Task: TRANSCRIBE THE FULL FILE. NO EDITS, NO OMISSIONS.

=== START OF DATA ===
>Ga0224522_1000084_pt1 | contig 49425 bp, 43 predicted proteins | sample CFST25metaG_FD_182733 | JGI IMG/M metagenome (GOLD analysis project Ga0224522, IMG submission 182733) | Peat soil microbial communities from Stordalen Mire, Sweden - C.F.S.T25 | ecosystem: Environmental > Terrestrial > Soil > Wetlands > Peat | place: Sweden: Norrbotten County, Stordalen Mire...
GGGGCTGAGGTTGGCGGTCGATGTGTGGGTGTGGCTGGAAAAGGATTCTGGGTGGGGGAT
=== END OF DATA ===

>Ga0224522_1000084_pt1 | contig 49425 bp, 43 predicted proteins | sample CFST25metaG_FD_182733 | JGI IMG/M metagenome (GOLD analysis project Ga0224522, IMG submission 182733) | Peat soil microbial communities from Stordalen Mire, Sweden - C.F.S.T25 | ecosystem: Environmental > Terrestrial > Soil > Wetlands > Peat | place: Sweden: Norrbotten County, Stordalen Mire...
GGGGCTGAGGTTGGCGGTCGATGTGTGGGTGTGGCTGGAAAAGGATTCTGGGTGGGGGAT